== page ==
If you want to see Speaker John BoehnerJohn BoehnerLobbyists bounce back under Trump Business groups silent on Trump's Ex-Im nominee Chaffetz won't run for reelection MORE (R-Ohio) get riled up these days, ask him about President Obama's energy policy.
The Speaker has been hammering the president over energy for months, first over his delay of the Keystone pipeline and more recently as gas prices have risen.
“There's a big gap between what the president promises and what he talks about and the actions that he's taking,” Boehner said. “And I think honest, hard-working taxpayers deserve actions that match the words.”
Aides to the Speaker view energy as a winning issue on two fronts: After months of playing defense, it represents an area where Republicans can go on offense against the White House, and on which the GOP can make a direct link to job creation, a top priority for both parties.
“This is a win-win issue for us,” Boehner spokesman Kevin Smith said.
Republicans argue that the administration’s newfound focus on energy is a sign the White House believes Obama is vulnerable on the issue. After bowing to environmental interests in delaying the Keystone decision late last year, the president has moved to speed up approval of the southern portion of the pipeline. It’s all smoke and mirrors, according to the GOP, which points out the most critical permit the administration must grant is the one that involves the Canadian border, which Obama has yet to approve.
As evidence of their political advantage on the issue, Republicans also point to the president’s State of the Union address, where he endorsed an “all-of-the-above” energy policy that has been a hallmark of recent GOP campaigns.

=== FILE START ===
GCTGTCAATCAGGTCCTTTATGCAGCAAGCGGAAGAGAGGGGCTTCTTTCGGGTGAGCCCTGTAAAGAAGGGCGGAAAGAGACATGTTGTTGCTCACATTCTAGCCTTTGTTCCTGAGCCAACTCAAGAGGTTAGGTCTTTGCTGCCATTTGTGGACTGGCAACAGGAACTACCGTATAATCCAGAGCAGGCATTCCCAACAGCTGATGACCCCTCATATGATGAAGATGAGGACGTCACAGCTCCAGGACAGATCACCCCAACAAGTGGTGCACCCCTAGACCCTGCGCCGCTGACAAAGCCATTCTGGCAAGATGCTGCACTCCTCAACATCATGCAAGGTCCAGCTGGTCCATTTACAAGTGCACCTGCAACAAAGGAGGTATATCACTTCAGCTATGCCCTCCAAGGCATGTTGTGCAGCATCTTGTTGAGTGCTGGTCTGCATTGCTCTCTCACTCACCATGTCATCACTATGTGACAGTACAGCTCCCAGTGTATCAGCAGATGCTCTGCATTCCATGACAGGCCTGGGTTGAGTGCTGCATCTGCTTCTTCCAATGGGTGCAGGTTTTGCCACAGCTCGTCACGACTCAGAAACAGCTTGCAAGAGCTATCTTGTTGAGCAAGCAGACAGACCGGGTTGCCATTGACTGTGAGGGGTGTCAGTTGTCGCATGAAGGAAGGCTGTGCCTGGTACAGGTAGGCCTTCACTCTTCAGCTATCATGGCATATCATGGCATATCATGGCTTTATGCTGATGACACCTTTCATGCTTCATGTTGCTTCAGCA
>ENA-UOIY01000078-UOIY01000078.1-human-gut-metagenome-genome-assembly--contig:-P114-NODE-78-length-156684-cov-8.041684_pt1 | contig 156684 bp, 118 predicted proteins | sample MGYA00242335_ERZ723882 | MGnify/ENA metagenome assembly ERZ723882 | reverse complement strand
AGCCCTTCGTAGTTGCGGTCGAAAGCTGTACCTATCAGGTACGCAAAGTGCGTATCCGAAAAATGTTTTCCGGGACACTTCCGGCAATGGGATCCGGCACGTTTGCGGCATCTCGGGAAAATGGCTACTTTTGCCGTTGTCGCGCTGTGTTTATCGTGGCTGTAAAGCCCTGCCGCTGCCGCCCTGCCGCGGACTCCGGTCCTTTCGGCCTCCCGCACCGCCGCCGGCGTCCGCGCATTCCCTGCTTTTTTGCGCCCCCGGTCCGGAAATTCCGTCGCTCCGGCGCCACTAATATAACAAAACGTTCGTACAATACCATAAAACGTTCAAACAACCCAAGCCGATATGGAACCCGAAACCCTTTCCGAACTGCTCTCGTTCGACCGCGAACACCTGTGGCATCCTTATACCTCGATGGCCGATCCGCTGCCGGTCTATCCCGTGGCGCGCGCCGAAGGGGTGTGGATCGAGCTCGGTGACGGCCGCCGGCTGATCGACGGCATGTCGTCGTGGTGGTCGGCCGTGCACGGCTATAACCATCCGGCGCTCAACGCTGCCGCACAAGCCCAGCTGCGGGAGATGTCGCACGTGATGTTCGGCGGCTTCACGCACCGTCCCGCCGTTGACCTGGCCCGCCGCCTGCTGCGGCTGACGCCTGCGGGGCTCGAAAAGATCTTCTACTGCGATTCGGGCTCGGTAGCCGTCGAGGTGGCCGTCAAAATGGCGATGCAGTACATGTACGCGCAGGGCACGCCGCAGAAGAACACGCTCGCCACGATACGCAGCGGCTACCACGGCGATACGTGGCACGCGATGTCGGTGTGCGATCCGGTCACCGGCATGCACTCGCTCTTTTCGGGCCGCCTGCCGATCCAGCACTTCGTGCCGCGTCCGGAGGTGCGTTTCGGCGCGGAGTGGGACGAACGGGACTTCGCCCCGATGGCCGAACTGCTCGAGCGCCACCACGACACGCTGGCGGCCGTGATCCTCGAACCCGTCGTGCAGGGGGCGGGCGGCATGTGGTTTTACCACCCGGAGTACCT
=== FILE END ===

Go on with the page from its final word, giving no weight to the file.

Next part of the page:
Obama used his four-state tour on Wednesday and Thursday to rebut the Republican charges and defend his position on the Keystone XL oil pipeline.
“We've added enough new oil and gas pipeline to encircle the earth,” Obama said at a stop in Cushing, Okla., on Thursday.
But in an increasingly divided House GOP conference, energy is also an issue on which Republicans remain broadly united. There is little daylight on energy between Boehner and conservatives who have criticized leadership decisions on spending and tax policy.
Boehner has seized on energy issues for years and, as House minority leader in 2008, he led a Republican protest of Democratic inaction on legislation to boost domestic oil drilling.
And while as Speaker, Boehner has maintained a cordial relationship with Obama and kept his criticism restrained in certain policy areas, he has become one of the party’s leading attack dogs on energy. In December, Boehner used Obama’s delay of a decision on Keystone to rally Republicans around his payroll tax extension proposal, and earlier this year he jumped on a report that the president had personally lobbied senators to oppose a bill expediting the oil pipeline’s construction.
“The Speaker understands he has a unique platform to make the GOP case against the president on gas prices and jobs,” Smith said.
With rising gas prices weighing on Obama’s approval rating and threatening the economic recovery, Boehner has stepped up the pressure. At a press conference last month, the Speaker angrily denounced the lack of a national energy strategy.
“It’s just about damn time that we actually have a national energy policy and do something the American people want us to do,” Boehner said. “Enough of this!”
The Speaker emerged from a meeting with Obama earlier this month saying the president indicated he would work with Republicans on energy legislation, but Boehner has been disappointed by a lack of action since then, Smith said.
The Speaker has also tried to link revenue from increased domestic oil drilling to infrastructure spending, although he has yet to win full Republican support for the underlying transportation bill in which the policy is included.
The White House has aggressively fought back against GOP claims that the administration has held back domestic energy production, and House Democrats on Thursday accused Boehner of playing “games” with gas prices. Democratic leaders have blamed recent increases in gas prices on speculation in the oil market.
Meanwhile, more GOP legislation aimed at addressing gas prices is on its way. The House Energy and Commerce Committee announced plans Friday to consider a bill to ensure that domestic production is increased before emergency oil reserves are tapped and another measure calling for a study of Environmental Protection Agency rules that affect fuel prices.